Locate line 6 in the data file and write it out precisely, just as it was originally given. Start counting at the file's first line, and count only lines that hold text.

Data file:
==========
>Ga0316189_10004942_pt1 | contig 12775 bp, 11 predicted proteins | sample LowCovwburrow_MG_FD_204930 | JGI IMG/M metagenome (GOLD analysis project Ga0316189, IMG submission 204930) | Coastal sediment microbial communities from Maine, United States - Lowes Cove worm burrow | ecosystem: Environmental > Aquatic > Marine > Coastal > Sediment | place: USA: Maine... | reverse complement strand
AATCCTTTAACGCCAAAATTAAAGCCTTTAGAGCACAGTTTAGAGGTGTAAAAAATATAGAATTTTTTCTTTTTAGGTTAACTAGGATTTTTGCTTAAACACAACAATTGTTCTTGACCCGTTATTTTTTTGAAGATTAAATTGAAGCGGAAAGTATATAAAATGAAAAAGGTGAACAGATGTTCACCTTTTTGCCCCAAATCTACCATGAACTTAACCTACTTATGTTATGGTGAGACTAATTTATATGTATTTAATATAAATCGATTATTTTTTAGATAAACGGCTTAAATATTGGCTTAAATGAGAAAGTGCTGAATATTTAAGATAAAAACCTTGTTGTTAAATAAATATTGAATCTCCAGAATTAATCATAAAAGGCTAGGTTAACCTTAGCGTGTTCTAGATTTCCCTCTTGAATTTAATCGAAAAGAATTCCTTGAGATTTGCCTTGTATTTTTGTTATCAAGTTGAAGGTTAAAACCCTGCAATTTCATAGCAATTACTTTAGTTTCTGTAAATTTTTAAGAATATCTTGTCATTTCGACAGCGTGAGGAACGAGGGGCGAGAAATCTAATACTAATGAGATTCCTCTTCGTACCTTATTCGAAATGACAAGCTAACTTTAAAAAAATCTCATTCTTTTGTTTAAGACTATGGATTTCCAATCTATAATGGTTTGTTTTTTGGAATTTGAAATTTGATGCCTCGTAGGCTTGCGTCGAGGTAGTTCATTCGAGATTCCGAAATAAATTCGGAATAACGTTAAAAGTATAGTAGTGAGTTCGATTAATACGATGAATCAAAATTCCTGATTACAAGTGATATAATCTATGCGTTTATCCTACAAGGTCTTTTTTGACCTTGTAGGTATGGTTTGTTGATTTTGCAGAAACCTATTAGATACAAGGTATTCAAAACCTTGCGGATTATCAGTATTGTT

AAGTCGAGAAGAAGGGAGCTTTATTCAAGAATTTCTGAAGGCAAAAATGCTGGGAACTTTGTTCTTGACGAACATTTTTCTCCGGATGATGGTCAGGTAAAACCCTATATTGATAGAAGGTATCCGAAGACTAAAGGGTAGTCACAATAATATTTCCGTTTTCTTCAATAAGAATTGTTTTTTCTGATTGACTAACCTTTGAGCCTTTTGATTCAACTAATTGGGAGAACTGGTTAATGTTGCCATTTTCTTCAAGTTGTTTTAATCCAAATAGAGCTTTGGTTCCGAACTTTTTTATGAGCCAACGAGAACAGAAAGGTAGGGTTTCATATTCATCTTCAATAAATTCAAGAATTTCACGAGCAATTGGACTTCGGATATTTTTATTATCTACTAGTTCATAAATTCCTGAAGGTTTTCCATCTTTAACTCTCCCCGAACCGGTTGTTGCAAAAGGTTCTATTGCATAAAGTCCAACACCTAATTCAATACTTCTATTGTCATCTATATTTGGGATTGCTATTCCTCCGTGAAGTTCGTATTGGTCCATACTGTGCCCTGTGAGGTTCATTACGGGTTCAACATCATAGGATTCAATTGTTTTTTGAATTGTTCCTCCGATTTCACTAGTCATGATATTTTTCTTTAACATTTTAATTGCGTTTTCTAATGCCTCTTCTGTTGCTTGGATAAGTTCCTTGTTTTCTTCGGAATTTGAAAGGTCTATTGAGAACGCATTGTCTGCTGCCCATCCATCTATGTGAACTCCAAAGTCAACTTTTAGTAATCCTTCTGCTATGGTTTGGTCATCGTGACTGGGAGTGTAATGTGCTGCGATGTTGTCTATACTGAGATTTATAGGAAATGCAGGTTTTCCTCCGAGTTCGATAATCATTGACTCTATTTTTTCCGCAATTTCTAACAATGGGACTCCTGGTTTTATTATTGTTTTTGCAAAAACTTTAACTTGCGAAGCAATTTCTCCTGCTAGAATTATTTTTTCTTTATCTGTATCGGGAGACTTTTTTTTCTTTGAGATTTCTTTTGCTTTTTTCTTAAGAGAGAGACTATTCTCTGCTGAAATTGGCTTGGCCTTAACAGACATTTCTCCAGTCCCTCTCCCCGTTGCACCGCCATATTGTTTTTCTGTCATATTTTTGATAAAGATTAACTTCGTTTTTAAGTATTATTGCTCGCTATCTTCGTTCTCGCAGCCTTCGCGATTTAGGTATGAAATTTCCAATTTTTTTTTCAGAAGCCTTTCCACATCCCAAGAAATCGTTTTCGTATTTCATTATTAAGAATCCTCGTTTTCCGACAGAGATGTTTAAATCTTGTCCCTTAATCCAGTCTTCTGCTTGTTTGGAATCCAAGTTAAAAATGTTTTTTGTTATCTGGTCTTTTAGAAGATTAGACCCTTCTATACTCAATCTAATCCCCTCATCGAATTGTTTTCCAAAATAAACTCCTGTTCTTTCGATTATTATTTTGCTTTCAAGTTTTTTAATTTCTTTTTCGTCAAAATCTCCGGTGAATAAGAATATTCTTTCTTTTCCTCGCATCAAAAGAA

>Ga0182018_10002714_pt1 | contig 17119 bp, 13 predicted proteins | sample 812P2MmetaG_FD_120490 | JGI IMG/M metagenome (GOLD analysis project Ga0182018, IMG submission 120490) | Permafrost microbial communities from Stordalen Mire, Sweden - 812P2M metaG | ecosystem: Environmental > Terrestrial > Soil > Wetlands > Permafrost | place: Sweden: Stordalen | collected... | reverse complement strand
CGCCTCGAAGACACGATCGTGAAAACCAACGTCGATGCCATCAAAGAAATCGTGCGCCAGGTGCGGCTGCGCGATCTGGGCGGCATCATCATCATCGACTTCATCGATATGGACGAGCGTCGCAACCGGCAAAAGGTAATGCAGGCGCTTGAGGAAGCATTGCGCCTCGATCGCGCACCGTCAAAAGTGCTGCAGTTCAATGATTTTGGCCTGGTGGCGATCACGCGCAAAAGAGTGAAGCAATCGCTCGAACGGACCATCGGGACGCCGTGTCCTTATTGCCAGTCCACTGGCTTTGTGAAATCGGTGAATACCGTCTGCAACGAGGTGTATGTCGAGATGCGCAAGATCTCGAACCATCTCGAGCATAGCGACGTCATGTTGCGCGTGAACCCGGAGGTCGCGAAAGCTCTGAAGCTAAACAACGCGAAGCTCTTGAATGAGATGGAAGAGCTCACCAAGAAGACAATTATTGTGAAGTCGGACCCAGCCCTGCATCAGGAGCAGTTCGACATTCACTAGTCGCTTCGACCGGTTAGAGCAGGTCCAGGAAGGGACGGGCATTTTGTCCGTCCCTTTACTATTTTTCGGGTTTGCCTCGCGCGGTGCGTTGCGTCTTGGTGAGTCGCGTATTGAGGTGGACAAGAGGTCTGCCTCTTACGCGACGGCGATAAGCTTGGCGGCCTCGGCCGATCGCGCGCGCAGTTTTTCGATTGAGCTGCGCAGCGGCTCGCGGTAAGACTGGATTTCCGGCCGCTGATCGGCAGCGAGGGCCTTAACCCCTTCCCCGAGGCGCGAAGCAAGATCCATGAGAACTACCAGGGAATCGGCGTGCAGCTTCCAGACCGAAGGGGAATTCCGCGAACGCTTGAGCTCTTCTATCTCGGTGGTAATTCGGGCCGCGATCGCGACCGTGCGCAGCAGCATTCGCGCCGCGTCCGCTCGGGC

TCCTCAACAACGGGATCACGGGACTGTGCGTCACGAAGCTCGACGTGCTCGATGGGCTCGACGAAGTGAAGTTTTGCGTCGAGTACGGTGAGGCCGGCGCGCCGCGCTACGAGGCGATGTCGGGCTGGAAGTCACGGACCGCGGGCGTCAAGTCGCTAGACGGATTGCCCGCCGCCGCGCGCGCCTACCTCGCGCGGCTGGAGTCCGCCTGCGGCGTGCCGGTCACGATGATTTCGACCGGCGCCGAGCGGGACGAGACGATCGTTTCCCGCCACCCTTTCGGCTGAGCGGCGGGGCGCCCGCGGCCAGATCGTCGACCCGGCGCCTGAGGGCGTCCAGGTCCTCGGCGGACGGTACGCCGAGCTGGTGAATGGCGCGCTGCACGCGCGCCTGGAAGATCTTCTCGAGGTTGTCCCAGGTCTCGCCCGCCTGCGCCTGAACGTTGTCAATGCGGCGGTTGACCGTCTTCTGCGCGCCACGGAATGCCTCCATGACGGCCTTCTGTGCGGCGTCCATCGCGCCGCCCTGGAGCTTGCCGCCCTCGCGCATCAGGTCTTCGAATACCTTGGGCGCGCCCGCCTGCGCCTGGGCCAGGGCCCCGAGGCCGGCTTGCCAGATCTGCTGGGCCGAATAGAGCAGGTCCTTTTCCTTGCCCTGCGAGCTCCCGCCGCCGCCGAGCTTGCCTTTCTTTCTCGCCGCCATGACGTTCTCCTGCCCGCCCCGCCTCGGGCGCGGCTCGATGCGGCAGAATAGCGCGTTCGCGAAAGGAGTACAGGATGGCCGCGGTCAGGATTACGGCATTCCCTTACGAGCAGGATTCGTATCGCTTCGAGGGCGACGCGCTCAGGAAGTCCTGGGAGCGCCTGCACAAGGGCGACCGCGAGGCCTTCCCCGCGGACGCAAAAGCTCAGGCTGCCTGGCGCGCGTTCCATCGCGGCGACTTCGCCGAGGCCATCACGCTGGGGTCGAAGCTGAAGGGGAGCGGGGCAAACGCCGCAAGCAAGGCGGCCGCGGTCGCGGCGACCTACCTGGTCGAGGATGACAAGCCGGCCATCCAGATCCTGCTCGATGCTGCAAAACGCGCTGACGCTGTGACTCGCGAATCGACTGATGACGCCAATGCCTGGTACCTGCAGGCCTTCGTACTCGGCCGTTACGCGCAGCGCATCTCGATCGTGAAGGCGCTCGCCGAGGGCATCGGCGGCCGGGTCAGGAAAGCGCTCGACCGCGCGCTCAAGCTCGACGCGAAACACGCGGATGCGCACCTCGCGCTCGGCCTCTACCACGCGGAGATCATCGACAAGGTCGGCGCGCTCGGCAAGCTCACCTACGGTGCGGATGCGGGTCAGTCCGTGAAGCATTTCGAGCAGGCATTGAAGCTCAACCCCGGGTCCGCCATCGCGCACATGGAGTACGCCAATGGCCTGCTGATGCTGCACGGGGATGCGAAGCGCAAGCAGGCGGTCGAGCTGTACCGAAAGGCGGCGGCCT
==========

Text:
TCCTCAACAACGGGATCACGGGACTGTGCGTCACGAAGCTCGACGTGCTCGATGGGCTCGACGAAGTGAAGTTTTGCGTCGAGTACGGTGAGGCCGGCGCGCCGCGCTACGAGGCGATGTCGGGCTGGAAGTCACGGACCGCGGGCGTCAAGTCGCTAGACGGATTGCCCGCCGCCGCGCGCGCCTACCTCGCGCGGCTGGAGTCCGCCTGCGGCGTGCCGGTCACGATGATTTCGACCGGCGCCGAGCGGGACGAGACGATCGTTTCCCGCCACCCTTTCGGCTGAGCGGCGGGGCGCCCGCGGCCAGATCGTCGACCCGGCGCCTGAGGGCGTCCAGGTCCTCGGCGGACGGTACGCCGAGCTGGTGAATGGCGCGCTGCACGCGCGCCTGGAAGATCTTCTCGAGGTTGTCCCAGGTCTCGCCCGCCTGCGCCTGAACGTTGTCAATGCGGCGGTTGACCGTCTTCTGCGCGCCACGGAATGCCTCCATGACGGCCTTCTGTGCGGCGTCCATCGCGCCGCCCTGGAGCTTGCCGCCCTCGCGCATCAGGTCTTCGAATACCTTGGGCGCGCCCGCCTGCGCCTGGGCCAGGGCCCCGAGGCCGGCTTGCCAGATCTGCTGGGCCGAATAGAGCAGGTCCTTTTCCTTGCCCTGCGAGCTCCCGCCGCCGCCGAGCTTGCCTTTCTTTCTCGCCGCCATGACGTTCTCCTGCCCGCCCCGCCTCGGGCGCGGCTCGATGCGGCAGAATAGCGCGTTCGCGAAAGGAGTACAGGATGGCCGCGGTCAGGATTACGGCATTCCCTTACGAGCAGGATTCGTATCGCTTCGAGGGCGACGCGCTCAGGAAGTCCTGGGAGCGCCTGCACAAGGGCGACCGCGAGGCCTTCCCCGCGGACGCAAAAGCTCAGGCTGCCTGGCGCGCGTTCCATCGCGGCGACTTCGCCGAGGCCATCACGCTGGGGTCGAAGCTGAAGGGGAGCGGGGCAAACGCCGCAAGCAAGGCGGCCGCGGTCGCGGCGACCTACCTGGTCGAGGATGACAAGCCGGCCATCCAGATCCTGCTCGATGCTGCAAAACGCGCTGACGCTGTGACTCGCGAATCGACTGATGACGCCAATGCCTGGTACCTGCAGGCCTTCGTACTCGGCCGTTACGCGCAGCGCATCTCGATCGTGAAGGCGCTCGCCGAGGGCATCGGCGGCCGGGTCAGGAAAGCGCTCGACCGCGCGCTCAAGCTCGACGCGAAACACGCGGATGCGCACCTCGCGCTCGGCCTCTACCACGCGGAGATCATCGACAAGGTCGGCGCGCTCGGCAAGCTCACCTACGGTGCGGATGCGGGTCAGTCCGTGAAGCATTTCGAGCAGGCATTGAAGCTCAACCCCGGGTCCGCCATCGCGCACATGGAGTACGCCAATGGCCTGCTGATGCTGCACGGGGATGCGAAGCGCAAGCAGGCGGTCGAGCTGTACCGAAAGGCGGCGGCCT